University of Florida

Kadarius Toney’s biggest play didn’t come as a receiver for the Gators. This is why

Chauncey Gardner-Johnson #23 of the Florida Gators celebrates a win over Mississippi State Bulldogs at Davis Wade Stadium on September 29, 2018 in Starkville, Mississippi.
Chauncey Gardner-Johnson #23 of the Florida Gators celebrates a win over Mississippi State Bulldogs at Davis Wade Stadium on September 29, 2018 in Starkville, Mississippi. Getty Images

Florida coach Dan Mullen chuckled last week when asked about incorporating Kadarius Toney more into the Gators’ offense.

“Statistically speaking, it would be really smart for me to get him the ball more,” Mullen said of the sophomore receiver, who had a big 35-yard rush in the Gators’ 47-21 win over Tennessee.

Mullen’s words proved true in Florida’s 13-6 upset of No. 23 Mississippi State in Starkville. Toney’s number was finally called, and he became one of the most impactful players of the contest as a result.

It wasn’t what Toney did with his legs and feet that had the biggest influence. It was his arm.

Toney played quarterback at his high school in Mobile, Alabama, and his ability to throw the ball showed against the Bulldogs.

“Really good quarterback, also as you guys know, a really good athlete as well,” said Gators quarterback Feleipe Franks. “But that’s just something that he does. He makes plays like that.”

His most impactful play of the game came in the third quarter with the Gators trailing 6-3.

Running back Lamical Perine had helped the Florida move the ball deep into MSU territory. Mullen then turned to his playbook and his reliable receiver, Toney.

Toney went in the game and received a pass from Feleipe Franks in the flat then stepped forward as Bulldogs defenders charged in his direction.

Then came tight end Moral Stephens sprinting toward the left side of the endzone. Toney sent the ball sailing in Stephens’ direction and connected for a 20-yard touchdown pass that put the Gators up 10-6.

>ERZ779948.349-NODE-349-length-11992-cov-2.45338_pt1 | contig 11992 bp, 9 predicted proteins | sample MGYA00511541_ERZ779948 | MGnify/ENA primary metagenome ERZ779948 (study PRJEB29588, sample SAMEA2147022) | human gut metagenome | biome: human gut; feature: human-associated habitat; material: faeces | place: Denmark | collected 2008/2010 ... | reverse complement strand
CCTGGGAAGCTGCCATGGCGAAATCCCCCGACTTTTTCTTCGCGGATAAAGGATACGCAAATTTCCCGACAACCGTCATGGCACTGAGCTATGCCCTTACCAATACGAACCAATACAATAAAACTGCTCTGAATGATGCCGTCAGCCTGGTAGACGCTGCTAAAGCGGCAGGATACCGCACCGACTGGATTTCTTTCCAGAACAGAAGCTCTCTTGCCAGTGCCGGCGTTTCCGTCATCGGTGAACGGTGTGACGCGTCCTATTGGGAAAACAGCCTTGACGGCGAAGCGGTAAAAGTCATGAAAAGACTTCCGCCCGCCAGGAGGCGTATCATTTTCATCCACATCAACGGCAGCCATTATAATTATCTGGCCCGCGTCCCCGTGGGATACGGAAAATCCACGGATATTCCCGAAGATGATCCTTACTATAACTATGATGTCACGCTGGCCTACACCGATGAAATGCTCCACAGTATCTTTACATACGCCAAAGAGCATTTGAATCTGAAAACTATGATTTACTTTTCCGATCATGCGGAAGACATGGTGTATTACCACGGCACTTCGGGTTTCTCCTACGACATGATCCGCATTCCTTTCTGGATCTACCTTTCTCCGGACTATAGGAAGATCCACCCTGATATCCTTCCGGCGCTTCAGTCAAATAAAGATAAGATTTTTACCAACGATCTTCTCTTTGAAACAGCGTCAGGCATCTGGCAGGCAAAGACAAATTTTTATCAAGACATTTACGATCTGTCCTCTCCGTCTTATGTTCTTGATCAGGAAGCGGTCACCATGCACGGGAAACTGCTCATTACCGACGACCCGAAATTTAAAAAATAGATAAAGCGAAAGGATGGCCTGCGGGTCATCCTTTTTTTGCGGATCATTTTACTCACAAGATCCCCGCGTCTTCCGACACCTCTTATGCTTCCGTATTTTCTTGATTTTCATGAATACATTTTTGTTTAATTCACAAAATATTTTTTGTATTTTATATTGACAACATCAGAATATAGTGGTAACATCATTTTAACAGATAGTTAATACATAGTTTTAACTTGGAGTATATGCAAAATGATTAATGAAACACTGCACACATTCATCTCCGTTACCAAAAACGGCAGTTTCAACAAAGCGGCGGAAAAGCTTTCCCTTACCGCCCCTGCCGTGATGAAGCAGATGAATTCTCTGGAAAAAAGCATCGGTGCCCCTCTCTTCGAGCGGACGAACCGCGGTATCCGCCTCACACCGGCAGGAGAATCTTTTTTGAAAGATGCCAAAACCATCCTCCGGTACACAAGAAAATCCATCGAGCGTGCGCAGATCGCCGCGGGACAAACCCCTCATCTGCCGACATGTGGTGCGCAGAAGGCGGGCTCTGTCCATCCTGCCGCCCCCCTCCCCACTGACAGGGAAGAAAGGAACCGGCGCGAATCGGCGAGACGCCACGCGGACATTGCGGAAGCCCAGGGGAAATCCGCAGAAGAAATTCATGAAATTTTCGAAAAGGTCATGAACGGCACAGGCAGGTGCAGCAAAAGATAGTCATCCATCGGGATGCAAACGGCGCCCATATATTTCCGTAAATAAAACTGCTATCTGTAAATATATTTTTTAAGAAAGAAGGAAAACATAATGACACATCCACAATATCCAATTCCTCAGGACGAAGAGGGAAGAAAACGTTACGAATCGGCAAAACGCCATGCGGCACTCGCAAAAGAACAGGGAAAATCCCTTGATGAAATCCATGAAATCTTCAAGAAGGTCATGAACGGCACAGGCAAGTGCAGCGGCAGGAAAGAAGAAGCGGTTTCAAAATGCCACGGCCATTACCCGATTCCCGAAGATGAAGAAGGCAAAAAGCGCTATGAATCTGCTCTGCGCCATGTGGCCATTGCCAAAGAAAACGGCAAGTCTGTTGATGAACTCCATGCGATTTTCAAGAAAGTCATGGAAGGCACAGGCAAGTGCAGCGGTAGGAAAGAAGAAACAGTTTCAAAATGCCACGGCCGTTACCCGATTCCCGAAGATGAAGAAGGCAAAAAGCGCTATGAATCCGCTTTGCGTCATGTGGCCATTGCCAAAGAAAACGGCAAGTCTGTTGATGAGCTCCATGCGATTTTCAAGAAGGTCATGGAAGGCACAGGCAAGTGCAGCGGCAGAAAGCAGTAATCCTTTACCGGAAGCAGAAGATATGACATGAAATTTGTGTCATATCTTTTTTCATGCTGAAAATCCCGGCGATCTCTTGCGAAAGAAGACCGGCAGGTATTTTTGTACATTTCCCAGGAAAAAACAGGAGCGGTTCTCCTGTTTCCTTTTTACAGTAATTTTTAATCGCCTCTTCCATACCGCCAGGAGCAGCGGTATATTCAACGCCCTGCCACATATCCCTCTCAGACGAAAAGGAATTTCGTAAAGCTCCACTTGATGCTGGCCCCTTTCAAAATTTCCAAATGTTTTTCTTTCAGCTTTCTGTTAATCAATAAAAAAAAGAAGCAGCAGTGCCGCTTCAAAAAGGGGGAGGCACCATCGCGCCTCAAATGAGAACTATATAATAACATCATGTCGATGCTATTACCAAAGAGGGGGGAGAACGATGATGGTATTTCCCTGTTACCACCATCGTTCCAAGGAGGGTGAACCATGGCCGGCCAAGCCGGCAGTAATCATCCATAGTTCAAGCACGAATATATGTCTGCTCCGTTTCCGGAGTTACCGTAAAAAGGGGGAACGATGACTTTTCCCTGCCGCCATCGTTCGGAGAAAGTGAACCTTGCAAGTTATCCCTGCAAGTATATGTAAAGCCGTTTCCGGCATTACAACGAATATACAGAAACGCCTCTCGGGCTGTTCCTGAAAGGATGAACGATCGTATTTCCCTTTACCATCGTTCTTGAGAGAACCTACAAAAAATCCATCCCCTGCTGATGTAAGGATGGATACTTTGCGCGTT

“We been going over it since summer,” Toney said about the play. “And I was like ‘[Mullen] ain’t ever call it, he ain’t ever call it.’ But when it came I just had to have competitive excellence and just come through.”

Despite throwing the game’s only touchdown pass and putting together a season-best performance, Toney said after the game that he only wants to do what’s asked of him, whether that means getting more touches moving forward or not.

“I do whatever it takes,” he said. “If I gotta sit out a play or this and that, I’m gonna do it … It’s more about the team, not really about me.”

This game did seem to be about Toney, however, as that one play turned all of the game’s momentum in Florida’s favor.

“That was something we’ve had for a couple of weeks,” Mullen said. “I’ve always said that, about deceptive and trick plays like that, it’s not really the play design, but more when you call it and how you execute it. It’s a play that we’ve had in the game plan every week this season.”

The trick play perfectly illustrated Mullen’s gumption Saturday as the former MSU head coach showed no reluctance to pull out his most intricate plays to get the win against his old team.

“We came in here and we found a way to win a different style game,” Mullen said. “Which in our program, in this league, you’re gonna win all different styles of games.”

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